Biomechanics of the golf swing applies the principles of mechanics to the structure and function of the golfer in an effort to improve golf technique and performance. The mechanical principles required for the golf swing include:

  • Newtons laws of motion (inertia, acceleration, action reaction)
  • Lever projectiles
  • stability
  • kinetic link principles
  • stretch-shorten cycle of muscle, tendon and ligament.

Biomechanics provides analysis of the golf swing by measuring body angles, joint forces, ground forces and muscle activity patterns. This information helps golf professionals and coaches better understand the forces and muscles required to maximize the distance and accuracy of the golf swing. It also assists practitioners help reduce the risk of golf injuries.

 

To begin the biomechanical description of the golf swing is to maintain a single fixed center or the core which rotation occurs about, with two one-hinge levers as the moment arm or arms, to impart force on the ball. Measurement of the spinal angles are also collected to determine angular momentum using the kinetic link principle to generate high-club velocity – newtons law of acceleration linear and angular.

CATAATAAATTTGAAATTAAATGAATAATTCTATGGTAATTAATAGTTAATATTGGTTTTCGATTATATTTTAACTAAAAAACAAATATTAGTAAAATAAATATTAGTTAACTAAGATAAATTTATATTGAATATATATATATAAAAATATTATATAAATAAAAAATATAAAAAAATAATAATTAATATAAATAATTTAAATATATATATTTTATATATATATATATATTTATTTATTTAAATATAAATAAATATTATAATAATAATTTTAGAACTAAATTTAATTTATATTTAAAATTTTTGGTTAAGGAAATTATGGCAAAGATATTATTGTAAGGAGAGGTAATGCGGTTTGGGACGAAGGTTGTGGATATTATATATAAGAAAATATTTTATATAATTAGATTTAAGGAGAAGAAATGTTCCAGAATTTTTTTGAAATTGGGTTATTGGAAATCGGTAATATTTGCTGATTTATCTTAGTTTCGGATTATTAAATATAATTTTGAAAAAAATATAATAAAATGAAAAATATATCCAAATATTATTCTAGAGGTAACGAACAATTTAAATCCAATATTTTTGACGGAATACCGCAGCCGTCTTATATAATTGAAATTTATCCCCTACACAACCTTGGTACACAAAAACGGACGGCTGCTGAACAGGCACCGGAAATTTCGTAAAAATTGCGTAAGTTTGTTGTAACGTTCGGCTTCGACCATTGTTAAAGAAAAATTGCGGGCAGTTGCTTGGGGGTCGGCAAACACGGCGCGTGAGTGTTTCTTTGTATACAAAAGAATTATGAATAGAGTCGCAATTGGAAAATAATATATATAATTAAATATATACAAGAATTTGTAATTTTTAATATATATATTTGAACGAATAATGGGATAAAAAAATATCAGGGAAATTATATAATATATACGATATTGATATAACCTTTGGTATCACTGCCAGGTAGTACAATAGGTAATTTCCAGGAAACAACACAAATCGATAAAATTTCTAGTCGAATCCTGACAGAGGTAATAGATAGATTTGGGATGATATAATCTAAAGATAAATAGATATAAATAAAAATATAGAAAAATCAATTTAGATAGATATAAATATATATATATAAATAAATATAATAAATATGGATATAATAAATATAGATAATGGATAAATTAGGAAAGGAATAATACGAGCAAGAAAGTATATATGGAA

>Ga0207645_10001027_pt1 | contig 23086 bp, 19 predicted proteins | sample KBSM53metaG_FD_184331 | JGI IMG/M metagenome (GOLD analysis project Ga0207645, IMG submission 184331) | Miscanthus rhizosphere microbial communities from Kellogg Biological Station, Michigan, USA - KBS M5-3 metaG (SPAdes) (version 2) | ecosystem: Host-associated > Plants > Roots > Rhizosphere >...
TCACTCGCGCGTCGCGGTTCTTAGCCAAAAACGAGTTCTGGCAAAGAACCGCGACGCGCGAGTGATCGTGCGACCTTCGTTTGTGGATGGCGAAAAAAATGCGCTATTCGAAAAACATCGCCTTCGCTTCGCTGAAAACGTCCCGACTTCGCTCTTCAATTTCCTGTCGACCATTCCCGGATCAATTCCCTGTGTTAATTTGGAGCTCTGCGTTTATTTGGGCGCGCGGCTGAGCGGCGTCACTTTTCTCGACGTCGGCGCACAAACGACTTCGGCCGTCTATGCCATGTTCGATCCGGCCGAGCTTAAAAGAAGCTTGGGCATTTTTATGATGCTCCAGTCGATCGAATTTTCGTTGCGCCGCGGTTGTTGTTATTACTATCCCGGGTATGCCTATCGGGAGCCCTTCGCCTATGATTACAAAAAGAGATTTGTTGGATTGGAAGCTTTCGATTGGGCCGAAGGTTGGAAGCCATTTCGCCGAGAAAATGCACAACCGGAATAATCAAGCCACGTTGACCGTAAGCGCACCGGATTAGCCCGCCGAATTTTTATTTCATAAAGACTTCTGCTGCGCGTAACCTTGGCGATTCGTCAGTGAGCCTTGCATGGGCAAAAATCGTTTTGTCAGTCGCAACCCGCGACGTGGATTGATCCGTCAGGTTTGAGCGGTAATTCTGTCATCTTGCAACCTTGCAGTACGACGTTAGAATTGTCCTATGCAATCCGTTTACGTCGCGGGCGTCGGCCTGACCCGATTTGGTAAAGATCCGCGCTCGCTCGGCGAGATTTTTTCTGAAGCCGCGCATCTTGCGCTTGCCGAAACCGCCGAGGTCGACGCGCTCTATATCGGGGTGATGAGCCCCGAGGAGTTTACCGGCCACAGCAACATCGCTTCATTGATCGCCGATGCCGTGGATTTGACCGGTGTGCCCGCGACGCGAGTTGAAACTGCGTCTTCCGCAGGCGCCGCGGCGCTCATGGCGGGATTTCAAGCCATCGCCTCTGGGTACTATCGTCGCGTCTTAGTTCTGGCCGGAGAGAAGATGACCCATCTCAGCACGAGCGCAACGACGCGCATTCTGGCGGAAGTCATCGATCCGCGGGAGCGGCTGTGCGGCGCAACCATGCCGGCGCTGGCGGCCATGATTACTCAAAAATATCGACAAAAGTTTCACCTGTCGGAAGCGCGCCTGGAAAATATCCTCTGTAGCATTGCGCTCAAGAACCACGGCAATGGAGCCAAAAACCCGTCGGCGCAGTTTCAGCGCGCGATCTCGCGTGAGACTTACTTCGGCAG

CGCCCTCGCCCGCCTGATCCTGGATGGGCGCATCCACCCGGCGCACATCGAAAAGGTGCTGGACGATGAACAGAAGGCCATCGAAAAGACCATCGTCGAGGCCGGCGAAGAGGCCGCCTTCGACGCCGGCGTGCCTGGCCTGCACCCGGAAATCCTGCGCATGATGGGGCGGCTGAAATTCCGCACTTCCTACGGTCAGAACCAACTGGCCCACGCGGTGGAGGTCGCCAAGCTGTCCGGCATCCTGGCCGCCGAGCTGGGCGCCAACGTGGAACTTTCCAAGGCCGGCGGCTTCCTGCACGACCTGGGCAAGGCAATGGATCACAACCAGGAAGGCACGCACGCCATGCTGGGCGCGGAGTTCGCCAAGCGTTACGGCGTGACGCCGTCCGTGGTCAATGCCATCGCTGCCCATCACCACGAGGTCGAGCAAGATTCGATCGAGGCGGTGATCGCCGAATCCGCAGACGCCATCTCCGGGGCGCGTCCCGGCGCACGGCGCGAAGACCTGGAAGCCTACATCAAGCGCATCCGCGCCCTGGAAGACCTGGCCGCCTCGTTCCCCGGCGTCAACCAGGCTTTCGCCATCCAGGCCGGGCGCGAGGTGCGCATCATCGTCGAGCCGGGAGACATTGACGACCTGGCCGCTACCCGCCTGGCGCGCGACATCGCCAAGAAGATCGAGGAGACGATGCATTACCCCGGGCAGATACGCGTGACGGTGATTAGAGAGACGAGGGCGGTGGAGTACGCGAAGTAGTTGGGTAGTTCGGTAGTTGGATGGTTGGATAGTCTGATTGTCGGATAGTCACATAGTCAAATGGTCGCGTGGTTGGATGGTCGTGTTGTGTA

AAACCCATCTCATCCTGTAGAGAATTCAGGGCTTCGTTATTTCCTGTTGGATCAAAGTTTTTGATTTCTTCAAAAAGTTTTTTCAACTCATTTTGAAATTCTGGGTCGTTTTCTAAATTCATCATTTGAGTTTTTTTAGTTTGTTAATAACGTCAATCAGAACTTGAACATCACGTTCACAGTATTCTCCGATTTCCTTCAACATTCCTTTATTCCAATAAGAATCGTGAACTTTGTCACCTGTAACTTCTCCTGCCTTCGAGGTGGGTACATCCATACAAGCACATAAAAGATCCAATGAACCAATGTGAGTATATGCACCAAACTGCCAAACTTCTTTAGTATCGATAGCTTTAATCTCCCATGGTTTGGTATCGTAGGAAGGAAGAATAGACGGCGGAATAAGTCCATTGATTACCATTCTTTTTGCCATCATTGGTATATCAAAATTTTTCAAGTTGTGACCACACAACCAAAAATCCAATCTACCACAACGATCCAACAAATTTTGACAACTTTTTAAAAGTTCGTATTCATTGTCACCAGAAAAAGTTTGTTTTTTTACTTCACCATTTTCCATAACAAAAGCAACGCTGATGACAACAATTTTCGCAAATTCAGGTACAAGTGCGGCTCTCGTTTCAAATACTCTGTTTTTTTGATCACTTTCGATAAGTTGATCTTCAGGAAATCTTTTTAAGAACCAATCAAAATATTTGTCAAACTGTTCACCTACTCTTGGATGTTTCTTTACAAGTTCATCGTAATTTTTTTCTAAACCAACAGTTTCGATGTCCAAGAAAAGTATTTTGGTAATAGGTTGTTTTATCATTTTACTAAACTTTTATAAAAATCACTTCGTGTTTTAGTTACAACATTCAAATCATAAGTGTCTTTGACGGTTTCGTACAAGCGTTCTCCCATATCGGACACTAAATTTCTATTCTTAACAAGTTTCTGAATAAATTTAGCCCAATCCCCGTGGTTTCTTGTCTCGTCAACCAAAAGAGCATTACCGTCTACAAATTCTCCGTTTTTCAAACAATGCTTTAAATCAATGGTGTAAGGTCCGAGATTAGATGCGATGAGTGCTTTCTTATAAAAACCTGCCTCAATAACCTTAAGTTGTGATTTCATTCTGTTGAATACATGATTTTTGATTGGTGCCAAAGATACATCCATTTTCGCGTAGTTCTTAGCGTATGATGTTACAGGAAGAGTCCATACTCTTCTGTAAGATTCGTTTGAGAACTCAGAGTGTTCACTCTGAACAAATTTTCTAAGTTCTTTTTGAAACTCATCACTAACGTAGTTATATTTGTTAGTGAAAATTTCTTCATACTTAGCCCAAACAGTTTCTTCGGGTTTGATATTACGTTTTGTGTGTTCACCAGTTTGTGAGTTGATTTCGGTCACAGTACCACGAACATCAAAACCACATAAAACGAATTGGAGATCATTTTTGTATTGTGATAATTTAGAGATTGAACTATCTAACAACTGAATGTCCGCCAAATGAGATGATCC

Biomechanical studies also measure ground reaction forces with a force plate. Research has shown that large ground reaction forces (GRF) are required to maximize the distance of drives. GRF are the forces that you push down into the ground with the feet – newtons law of action reaction. Studies have shown that during the back swing a greater proportion of the GRF will be observed on the back foot, and transfer to the front foot during the downswing/acceleration phase. At impact 70-75% of the body weight transfers from the non-target foot to the target side foot.

 

This weight transfer, swing of the two levers (arms) and rotation about a stable center (core) causes during the back swing rapid stretching of the hip, trunk and upper limb muscles, maximizing hip acceleration (X-factor) and uncocking of the wrists when the lead arm is at about 30 degrees below the horizontal. This stretch-shortening muscle cycle working along the kinetic chain of the body follows the summation of force principle – with all the links firing in proper order with maximum acceleration – generates large angular velocity of the club head, and ultimately ball displacement.